Wild_Horse_Burro_Radio_LogoJoin us on Wild Horse Wednesdays®, this Wednesday, Sept. 20, 2017 More

Fighting Wildlife Crime amid Bureaucracy and Solutions

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Sam Jojola

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Background

“This article was originally published for World Animal News in November, 2015 and titled “Wildlife Crimes: Why Is It So Difficult to Enforce Laws”. This is an updated version that includes reference to a 2016 GAO report detailing the shortcomings and successes of combating wildlife trafficking. It often seems that the more things change, the more they stay the same. There are some positive changes, but they are slow.”

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Global Anti-Poaching Act of 2015

The passage of the Global Anti-Poaching Act (H.R. 2494) through the House on June 25, 2015 was long overdue and very encouraging news for wildlife law enforcement. It will greatly assist in addressing the rapid expansion of wildlife criminal syndicates and terrorist groups globally. Finally, after decades of “paralysis by analysis” there is some political motivation in the U.S. to deal with the exponential growth of wildlife crime here and around the world. Why has it taken so long?

The most recent GAO report dated September, 2016 titled Combating Wildlife Trafficking: Agencies are taking a range of actions but the task force lacks performance targets for assessing progress: http://www.gao.gov/assets/680/679968.pdf

Perhaps there will be another GAO report this year to show measurable progress.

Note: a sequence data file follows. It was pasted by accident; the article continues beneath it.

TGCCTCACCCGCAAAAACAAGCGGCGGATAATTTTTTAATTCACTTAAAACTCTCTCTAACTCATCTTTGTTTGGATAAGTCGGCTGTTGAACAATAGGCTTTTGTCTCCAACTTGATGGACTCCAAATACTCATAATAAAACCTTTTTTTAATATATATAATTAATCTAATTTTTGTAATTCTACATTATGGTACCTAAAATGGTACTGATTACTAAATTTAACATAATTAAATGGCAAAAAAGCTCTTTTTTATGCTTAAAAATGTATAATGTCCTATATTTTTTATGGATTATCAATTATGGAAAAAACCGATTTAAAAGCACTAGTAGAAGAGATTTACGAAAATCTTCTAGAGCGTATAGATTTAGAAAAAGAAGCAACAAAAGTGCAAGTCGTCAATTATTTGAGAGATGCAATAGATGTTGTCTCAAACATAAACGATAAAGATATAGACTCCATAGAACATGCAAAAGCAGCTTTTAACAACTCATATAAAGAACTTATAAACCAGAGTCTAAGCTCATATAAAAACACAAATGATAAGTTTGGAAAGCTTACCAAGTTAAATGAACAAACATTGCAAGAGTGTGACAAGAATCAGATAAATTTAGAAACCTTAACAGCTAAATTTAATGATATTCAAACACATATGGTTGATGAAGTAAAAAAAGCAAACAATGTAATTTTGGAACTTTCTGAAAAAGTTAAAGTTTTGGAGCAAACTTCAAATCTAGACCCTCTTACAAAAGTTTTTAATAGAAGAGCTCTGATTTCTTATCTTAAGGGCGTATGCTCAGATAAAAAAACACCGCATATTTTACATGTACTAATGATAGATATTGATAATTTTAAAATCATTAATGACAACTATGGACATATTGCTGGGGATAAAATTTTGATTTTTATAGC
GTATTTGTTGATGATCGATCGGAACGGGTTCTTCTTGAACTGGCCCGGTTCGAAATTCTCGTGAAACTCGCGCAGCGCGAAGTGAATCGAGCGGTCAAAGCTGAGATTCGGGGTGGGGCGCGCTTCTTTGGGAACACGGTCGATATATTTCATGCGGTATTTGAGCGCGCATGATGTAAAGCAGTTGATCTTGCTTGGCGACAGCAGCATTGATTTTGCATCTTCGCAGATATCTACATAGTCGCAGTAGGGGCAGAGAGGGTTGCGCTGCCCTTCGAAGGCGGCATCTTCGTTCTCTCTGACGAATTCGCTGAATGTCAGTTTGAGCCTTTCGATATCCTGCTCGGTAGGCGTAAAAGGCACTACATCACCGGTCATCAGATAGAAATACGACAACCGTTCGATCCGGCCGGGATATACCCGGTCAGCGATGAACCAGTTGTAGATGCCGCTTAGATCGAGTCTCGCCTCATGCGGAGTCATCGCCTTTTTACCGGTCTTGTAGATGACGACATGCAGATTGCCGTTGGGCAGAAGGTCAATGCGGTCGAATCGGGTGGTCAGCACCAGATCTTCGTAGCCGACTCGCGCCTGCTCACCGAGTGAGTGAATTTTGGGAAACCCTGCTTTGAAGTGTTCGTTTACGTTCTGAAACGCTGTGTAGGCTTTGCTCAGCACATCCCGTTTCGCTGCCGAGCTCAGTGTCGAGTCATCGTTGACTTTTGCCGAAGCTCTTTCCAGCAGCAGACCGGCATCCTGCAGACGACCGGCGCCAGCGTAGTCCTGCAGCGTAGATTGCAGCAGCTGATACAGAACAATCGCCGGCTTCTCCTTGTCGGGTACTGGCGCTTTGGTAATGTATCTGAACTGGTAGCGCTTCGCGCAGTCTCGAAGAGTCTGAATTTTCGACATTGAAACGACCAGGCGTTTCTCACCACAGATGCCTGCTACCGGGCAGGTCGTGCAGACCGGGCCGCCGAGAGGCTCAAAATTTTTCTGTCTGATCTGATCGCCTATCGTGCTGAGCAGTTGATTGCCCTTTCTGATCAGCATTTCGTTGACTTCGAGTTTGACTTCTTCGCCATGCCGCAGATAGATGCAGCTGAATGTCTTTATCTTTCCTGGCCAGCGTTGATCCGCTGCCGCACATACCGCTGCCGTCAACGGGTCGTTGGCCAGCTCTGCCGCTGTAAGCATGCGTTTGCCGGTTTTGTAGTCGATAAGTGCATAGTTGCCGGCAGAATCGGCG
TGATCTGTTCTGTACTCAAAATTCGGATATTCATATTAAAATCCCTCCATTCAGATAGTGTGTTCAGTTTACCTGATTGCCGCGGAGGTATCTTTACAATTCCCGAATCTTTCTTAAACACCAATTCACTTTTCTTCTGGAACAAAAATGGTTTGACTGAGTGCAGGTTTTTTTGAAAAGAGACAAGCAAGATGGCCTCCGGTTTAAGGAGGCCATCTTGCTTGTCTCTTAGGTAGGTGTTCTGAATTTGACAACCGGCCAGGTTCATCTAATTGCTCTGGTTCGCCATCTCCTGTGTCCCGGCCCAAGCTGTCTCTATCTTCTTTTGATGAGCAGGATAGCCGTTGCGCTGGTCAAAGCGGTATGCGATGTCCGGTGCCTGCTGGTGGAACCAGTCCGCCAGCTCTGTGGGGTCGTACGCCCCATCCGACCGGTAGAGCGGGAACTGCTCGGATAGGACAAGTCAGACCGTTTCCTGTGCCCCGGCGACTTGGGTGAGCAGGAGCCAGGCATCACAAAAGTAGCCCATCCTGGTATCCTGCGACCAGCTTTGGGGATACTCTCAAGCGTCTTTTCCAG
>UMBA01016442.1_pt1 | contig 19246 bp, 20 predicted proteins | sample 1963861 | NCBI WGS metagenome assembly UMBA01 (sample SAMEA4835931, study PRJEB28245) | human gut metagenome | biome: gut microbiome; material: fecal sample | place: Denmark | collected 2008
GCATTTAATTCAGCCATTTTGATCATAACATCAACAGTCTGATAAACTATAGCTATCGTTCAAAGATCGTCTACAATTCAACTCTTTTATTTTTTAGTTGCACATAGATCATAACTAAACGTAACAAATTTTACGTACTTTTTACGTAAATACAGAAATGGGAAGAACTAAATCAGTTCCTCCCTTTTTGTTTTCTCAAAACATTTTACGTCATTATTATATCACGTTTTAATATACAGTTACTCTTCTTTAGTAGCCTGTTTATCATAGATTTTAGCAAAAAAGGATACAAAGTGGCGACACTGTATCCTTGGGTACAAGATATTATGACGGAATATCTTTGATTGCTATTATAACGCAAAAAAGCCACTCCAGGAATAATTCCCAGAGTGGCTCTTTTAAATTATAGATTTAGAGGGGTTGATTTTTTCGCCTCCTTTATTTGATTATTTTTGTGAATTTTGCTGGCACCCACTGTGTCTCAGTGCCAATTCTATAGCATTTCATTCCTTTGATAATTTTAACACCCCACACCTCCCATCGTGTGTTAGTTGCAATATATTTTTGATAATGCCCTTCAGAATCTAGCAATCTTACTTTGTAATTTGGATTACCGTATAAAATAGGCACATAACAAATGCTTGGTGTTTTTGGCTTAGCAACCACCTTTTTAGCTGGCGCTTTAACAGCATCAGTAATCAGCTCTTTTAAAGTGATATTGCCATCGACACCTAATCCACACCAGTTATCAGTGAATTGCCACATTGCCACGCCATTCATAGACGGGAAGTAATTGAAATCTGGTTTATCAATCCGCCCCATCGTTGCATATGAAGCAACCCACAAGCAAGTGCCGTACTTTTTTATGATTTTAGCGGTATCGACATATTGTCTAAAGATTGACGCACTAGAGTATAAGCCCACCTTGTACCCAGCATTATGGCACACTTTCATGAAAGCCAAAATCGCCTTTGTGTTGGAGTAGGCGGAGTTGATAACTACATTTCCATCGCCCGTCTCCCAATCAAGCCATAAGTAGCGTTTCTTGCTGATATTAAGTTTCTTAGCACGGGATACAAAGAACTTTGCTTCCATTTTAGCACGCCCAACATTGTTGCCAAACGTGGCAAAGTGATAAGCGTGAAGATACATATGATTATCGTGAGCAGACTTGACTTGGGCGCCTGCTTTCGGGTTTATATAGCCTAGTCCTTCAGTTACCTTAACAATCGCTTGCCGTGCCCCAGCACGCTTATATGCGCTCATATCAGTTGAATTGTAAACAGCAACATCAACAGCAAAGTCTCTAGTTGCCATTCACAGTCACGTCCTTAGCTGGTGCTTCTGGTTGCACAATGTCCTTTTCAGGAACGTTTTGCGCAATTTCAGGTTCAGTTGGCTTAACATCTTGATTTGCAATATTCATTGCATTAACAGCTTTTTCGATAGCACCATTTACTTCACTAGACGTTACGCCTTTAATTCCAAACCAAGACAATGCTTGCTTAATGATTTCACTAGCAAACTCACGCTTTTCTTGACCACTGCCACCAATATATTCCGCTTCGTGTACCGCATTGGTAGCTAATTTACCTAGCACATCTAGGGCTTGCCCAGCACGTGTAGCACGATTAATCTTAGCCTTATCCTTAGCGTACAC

Layers of bureaucracy and political meddling

When one examines the primary agency responsible for investigating wildlife crimes on the federal level, the U.S. Fish and Wildlife Service Office of Law Enforcement (USFWS/OLE) has been and is the lead entity to do so. The U.S. Fish and Wildlife Service (USFWS) is primarily a biological entity under the umbrella of the Department of the Interior that oversees a host of at least nine (9) agencies, like the U.S. Park Service (USPS), the Bureau of Land Management, the Bureau of Indian Affairs (BIA) to name a few. The USFWS/OLE is just one of fifteen (15) National programs managed by USFWS. In essence many layers of government within the Department of the Interior which is not a law enforcement entity like the Department of Justice. Other law enforcement agencies like the FBI, DEA, ATF, ICE, and the Secret Service, are not under the umbrella of a non-law enforcement entity that can sometimes run political interference and impede wildlife investigations and protection. More